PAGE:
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Very few kids dream of one day being on the phone all day pitching jobs to strangers. Yet a great deal of people have tried their hand at recruitment at some stage in their career. Most people actually stumbled upon recruitment by accident and were tempted by the gold and glory. The good news is that it’s relatively easy to be given a chance in recruitment, firms experience a big churn of recruitment hopefuls every year and most rookies do not make it beyond the first year. This is one of the reasons recruiters sometimes have a less than great reputation, a lot of juniors fighting for the same business will inevitably lead to dodgy tactics. Don’t let this scare you off though, if you have decent sales skills and willing to put the hard work in you could be handsomely remunerated. As for salary, the rule is that working for a small company means a low basic, high commission and no benefits to write home about. The reverse ratios, high basic salary and low commission, apply for large companies and the benefits tend to be generous. The lower basic salary means the smaller firms tend to be more aggressive in taking gambles on juniors, the risk is only as high as the basic is low. 6 skills required to make it in recruitment: 1. Salesy nature Can you sell ice to an eskimo? There are no fewer than three sales cycles in one recruitment process; getting the vacancy from the client, getting the interest from the candidate and finally bringing them together and making a placement. The ability to present opportunities and candidates in the best light is critical to success; placements do not happen by themselves and sales skills are the most important key to success. 2. Match maker Ever set up blind dates for friends? To be successful at recruitment you have to be a good matchmaker. You have to be solution oriented and understand your marketplace. You should have the ability to spot opportunities for making placements before the client, candidate and competitors have realized it. 3. Communication skills Can you talk the hind legs off a donkey? You have to have great communication skills and speak with conviction when selling your services to clients and jobs to candidates. To be the tenth recruiter calling a client in one week is not a fantastic gig. It really requires you to stand out so that they take the time to hear you out. Your ability to create relationships with everyone in the market is crucial, just like in any service sales job. 4. Positivity Are you a constant happy camper? A positive attitude is required to get you through those dark days when neither client nor candidate seem to be biting your hooks. Do not be afraid of rejection, you will notice that for every Yes you will get five No. This is a numbers game and the pay offs will come through sheer hard work. 5. IT literate Know how to use the format painter? A good recruiter is always tech savvy. The world of recruitment is run on computer software, the Interwebs is the main source of information. The successful recruiter has to be comfortable with candidate tracking systems, job boards, online networking platforms and other technology. Clients have very sophisticated search and portal systems nowadays; candidates are all over LinkedIn so it’s about being one step ahead. 6. A bit bonkers Do you have a lot in common with Ralph Wiggum? Chasing people that don’t want to speak with you day out and day in does require some degree of madness, no matter how positive you stay. There might be cash to be made in recruitment but be under no illusions that it is little else than glorified telesales, as my old boss used to say. As long as you know it’s a ‘special’ job and accept it for what it is, you will be fine. Do you think you have what it takes? Next time you speak to a recruiter, ask them about their job and see if they have any vacancies. Even if recruitment is not your calling, a spell in this weird and wonderful world can do your career a world of good as it is so multifaceted and challenging. Have a go and see what you think. In case you don’t like it you can always use your new recruiting skills to land yourself a new job or start a blog about it like some folks do… What skills you would like to add? Image credit Vanjey Lego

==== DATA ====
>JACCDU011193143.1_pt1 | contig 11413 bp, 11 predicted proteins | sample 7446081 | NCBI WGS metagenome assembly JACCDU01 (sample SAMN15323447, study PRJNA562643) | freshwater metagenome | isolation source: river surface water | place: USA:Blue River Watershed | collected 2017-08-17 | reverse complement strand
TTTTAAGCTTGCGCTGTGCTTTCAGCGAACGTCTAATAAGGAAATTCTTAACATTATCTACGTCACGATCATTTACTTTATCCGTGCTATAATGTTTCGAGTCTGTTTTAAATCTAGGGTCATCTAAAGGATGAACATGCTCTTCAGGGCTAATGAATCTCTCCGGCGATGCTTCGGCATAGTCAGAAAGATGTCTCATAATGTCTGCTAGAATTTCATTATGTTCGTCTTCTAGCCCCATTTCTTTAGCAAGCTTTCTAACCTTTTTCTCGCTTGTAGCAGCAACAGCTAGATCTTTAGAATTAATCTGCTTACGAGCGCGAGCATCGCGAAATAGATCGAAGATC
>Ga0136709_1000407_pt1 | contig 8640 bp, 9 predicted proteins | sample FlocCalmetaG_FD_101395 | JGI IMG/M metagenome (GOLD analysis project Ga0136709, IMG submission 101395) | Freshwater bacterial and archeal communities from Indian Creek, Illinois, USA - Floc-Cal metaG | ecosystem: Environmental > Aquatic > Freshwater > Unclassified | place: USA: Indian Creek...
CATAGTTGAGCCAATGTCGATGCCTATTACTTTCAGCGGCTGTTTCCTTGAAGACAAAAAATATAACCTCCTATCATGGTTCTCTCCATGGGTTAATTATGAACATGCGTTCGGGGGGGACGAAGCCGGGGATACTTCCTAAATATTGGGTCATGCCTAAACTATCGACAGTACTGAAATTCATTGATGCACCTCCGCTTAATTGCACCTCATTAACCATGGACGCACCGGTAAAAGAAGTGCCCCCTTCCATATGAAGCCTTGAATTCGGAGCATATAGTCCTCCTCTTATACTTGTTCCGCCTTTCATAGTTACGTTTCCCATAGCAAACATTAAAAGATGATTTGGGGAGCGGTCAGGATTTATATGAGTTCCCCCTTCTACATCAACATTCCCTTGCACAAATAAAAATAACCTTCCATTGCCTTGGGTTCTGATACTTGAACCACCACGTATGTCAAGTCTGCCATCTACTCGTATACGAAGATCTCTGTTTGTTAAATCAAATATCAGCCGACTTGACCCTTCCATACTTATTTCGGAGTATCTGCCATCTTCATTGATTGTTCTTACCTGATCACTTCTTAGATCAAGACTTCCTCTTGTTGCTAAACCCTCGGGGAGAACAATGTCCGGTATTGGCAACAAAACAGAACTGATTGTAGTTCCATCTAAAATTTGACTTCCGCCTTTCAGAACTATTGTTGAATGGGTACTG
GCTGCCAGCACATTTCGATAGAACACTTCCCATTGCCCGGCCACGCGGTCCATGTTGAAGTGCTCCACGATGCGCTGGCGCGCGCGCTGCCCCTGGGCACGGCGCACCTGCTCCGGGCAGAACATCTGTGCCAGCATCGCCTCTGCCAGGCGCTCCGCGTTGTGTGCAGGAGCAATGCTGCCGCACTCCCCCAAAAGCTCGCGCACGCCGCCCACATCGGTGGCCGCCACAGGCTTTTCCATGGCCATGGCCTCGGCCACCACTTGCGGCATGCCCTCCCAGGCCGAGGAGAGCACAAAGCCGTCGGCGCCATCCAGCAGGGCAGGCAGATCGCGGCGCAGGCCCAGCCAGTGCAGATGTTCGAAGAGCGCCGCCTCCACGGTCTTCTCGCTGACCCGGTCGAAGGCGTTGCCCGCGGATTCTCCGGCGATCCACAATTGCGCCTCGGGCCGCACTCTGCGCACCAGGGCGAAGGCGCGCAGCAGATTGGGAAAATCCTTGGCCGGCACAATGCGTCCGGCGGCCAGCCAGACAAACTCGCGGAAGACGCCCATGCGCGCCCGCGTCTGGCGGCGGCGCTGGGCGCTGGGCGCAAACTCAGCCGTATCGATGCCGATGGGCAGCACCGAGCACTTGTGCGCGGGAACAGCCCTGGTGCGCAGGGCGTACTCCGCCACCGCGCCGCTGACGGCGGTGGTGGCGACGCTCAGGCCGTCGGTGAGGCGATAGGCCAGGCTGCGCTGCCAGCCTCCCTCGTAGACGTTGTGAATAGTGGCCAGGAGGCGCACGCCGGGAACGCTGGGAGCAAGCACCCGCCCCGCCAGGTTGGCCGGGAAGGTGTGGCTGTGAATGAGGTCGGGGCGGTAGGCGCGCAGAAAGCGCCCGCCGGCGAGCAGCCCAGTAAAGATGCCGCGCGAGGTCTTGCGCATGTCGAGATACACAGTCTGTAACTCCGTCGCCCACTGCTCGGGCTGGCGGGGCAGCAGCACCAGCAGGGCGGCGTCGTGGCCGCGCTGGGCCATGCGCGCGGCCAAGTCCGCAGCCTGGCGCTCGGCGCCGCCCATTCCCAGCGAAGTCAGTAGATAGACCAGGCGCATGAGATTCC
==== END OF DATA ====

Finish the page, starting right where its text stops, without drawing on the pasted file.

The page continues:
So you have sent off your documents, waited patiently and finally ou get summoned for an interview, well done! This is when the fun starts and you now have to think tactically to ensure you are offered the job after all interviews have been done. You will now have to show that you are the right stuff for the job, by demonstrating you have what it takes to be an absolute success in the position you are now interviewing for. The 4 step formula: 1. Strive to qualify and clarify the interviewer's question, basically questioning the question without being rude. 2. Answer the question asked with confidence and by telling the manager that you possess the qualities, skills, character, staying power, discipline etc to perform in this role and to get the job done well. 3. Demonstrate that you have done it in the past by giving examples or even case studies. It’s all well and good to say you can do something but unless you have a real life experience to tell, you are not being very credible. 4. Check and make sure you have given a satisfactory answer and that the interviewer is comfortable with your reply. It is a common mistake to misunderstand a question and answer something completely different. In order to avoid this you have to verify that you answered correctly. Example answer “Right ... you would like to know about X. This is a very good question and thanks for asking it. I can certainly perform Y tasks based on the fact that I have repeatedly done Z and excelled. For instance, in my previous role I ran into a challenging situation where I first did A and then turned to doing B because of my knowledge and experience of Y and Z. Was that a clear answer to your question? Hope you can see clearly how having the ability and experience of going through a challenge like that would make me a ideal addition to your team?” Real life answer “Right ... you would like to know if I am able to manage and sell to key accounts. This is a very good question and thanks for asking it. I can manage and sell to key accounts based on the fact that I have repeatedly done managed some of the largest accounts at my last job and my sales figures were 130% on target overall. For instance, in my previous role I ran into a challenging situation with a client asking for our full attention. I first recruited 3 more consultants and then turned to outsourcing our technology activities because of my knowledge and experience of offshoring and international virtual organizations. Was that a clear answer to your question? Hope you can see clearly how having the ability and experience of going through a challenge like that would make me a ideal addition to your team?” Conclusion The words “for example” is one of the most vital phrases you can use in your job interview. Try to embed it to every answer you give and it should become second nature for you. Just like case studies are vital when pitching a client in the business world, the more examples you can give of specific situations where you have showed the qualities that the interviewer is looking for – the more likely you will be the one picked for the job offer. For more on job interview questions and answers, check out Bob Firestone's Ultimate Guide to Interview Questions. Image credit pasukaru76